The review appears in the July issue of Army, the organ of the Association of the US Army (AUSA), which is a private, but closely-linked group to which many officers belong. The reviewer is Derek Leebaert, a military historian, who teaches at Georgetown U. Incidentally, while most officers will not say so on the record, in private conversations there is often deep contempt expressed toward some of the top military brass and civilians appointees (including Feith) for their failures in leadership and decisionmaking in Iraq (e.g., check out this bright retired officer). In discussions I have had, as recently as this summer, I have discerned serious concern about the health of the over-committed army. There is also widespread concern about the fate of Afghanistan (alluded to in the Leebaert review).
Here is most of the closing paragraph of the review.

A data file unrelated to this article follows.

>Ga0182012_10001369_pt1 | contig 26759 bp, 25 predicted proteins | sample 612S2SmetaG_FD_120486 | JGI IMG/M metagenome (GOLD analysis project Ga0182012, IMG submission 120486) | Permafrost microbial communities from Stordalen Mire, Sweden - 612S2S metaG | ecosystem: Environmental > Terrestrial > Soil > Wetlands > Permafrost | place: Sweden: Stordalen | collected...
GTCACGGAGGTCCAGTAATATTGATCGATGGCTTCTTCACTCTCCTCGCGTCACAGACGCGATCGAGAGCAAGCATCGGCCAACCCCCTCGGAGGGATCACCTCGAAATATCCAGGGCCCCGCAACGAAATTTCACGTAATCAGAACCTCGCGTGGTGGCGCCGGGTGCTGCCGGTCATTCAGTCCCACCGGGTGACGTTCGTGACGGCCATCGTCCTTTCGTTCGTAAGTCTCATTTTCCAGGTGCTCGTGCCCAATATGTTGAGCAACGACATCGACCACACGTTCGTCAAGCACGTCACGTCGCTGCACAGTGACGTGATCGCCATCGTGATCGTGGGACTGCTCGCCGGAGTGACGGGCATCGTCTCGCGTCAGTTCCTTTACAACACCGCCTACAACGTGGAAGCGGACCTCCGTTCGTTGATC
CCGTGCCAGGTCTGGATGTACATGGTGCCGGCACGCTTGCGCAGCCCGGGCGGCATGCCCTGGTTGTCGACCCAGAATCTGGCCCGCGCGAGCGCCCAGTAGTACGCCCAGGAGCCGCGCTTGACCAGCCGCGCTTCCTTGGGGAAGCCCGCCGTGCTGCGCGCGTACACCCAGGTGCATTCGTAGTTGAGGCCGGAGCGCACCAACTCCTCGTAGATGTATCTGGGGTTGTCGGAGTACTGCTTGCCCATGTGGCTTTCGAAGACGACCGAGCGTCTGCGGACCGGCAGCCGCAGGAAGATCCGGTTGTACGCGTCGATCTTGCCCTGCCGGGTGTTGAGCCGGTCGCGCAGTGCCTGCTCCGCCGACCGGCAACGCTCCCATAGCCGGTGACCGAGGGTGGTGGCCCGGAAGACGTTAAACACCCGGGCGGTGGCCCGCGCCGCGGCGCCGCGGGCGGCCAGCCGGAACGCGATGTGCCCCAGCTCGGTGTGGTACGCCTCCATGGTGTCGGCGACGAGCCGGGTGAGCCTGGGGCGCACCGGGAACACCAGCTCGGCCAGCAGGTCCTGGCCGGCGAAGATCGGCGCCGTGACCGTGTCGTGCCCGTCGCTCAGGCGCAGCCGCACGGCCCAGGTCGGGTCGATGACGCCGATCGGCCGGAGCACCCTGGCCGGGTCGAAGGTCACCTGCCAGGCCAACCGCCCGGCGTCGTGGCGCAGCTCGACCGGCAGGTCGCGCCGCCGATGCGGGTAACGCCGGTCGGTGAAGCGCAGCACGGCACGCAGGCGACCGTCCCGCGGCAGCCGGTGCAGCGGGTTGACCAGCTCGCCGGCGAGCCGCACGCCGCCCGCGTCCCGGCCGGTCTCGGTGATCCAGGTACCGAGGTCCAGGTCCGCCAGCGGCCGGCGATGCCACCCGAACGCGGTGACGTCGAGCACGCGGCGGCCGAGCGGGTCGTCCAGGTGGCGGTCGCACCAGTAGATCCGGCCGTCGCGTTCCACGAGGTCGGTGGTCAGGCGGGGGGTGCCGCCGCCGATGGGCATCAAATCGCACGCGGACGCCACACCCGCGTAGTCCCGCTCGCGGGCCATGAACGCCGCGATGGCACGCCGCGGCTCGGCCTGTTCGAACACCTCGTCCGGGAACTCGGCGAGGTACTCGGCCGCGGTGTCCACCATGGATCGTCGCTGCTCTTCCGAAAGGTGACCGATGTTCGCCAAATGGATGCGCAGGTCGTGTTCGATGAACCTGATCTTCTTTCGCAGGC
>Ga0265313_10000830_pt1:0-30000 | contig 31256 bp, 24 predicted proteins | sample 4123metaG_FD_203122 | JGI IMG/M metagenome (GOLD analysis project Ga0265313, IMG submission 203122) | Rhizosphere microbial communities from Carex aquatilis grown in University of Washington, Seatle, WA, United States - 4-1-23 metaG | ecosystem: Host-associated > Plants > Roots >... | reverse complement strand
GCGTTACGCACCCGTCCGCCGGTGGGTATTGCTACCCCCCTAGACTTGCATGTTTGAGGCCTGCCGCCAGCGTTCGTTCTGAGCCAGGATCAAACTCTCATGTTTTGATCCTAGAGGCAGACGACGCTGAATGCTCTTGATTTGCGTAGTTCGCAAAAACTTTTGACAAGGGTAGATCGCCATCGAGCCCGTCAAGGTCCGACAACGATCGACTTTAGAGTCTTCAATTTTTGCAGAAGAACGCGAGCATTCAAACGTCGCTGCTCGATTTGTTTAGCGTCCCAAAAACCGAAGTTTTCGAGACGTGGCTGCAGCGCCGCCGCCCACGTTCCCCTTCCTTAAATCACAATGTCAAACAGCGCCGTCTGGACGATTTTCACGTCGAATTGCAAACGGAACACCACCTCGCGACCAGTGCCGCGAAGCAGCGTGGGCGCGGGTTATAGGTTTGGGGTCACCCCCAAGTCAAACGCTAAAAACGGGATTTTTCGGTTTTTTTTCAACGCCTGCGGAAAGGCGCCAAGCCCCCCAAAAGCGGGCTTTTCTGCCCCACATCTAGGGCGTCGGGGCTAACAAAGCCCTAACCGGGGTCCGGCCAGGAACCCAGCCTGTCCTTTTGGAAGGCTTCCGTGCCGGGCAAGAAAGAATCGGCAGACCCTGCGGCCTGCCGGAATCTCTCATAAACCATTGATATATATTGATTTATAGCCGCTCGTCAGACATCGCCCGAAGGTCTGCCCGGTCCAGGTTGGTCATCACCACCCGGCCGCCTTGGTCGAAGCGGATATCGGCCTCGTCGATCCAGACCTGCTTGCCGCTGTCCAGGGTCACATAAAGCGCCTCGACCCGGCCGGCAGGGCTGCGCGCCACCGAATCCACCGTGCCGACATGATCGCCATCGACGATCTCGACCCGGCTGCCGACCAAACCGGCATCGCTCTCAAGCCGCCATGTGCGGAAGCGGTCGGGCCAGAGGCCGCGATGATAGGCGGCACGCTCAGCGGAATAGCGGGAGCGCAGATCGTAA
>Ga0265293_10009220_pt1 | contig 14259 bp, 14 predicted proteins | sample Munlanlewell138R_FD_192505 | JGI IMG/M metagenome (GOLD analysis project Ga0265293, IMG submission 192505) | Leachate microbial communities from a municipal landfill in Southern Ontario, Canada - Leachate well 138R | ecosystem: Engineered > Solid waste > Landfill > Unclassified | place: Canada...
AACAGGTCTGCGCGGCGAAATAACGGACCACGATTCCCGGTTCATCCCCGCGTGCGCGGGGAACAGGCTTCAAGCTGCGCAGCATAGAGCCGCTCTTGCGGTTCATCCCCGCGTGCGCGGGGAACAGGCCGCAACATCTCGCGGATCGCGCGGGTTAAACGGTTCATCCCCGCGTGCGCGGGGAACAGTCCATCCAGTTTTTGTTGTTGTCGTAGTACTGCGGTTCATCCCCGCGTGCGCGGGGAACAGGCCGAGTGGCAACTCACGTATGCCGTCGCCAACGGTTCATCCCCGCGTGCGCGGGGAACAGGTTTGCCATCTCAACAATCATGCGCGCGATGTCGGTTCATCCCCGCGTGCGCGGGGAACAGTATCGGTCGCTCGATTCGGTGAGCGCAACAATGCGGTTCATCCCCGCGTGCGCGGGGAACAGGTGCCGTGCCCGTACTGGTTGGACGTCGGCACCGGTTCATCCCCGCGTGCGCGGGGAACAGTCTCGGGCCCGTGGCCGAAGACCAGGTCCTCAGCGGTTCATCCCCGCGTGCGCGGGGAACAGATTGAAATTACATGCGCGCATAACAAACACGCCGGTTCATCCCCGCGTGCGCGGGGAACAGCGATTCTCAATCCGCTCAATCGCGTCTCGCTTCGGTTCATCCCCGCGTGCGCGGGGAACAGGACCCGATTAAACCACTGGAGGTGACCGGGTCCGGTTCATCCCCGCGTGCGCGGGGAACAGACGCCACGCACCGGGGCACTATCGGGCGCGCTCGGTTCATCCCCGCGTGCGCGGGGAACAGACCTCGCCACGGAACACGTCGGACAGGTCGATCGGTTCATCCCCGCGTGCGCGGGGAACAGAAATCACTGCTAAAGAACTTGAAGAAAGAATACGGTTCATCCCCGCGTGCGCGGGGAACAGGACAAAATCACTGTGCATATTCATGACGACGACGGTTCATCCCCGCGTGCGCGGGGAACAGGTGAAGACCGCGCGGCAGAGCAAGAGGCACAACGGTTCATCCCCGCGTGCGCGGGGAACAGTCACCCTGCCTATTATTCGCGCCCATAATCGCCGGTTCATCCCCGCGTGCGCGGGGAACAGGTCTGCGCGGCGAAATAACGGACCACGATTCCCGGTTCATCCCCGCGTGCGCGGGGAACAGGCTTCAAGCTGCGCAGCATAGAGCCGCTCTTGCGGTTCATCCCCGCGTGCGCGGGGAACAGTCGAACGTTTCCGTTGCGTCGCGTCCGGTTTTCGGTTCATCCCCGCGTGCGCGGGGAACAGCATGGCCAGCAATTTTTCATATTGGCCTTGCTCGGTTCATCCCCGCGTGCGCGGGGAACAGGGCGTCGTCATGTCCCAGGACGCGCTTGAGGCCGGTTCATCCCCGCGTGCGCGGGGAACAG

"War and Decision obliges readers to consider what a “national security expert” and politically appointed “strategists” might actually be. Again the nation has encountered “the best and brightest,” the iconic term placed on the country’s national security decision makers of a generation ago, such as Defense Secretary Robert McNamara and National Security Adviser Mc-George Bundy, who had all the answers to all of the questions about Vietnam. In War and Decision, we have a true to life, though unintended, portrait of men and women also not knowing what they did not know, who appear to have been in the grip of that most dangerous of illusions—that they have no illusions at all."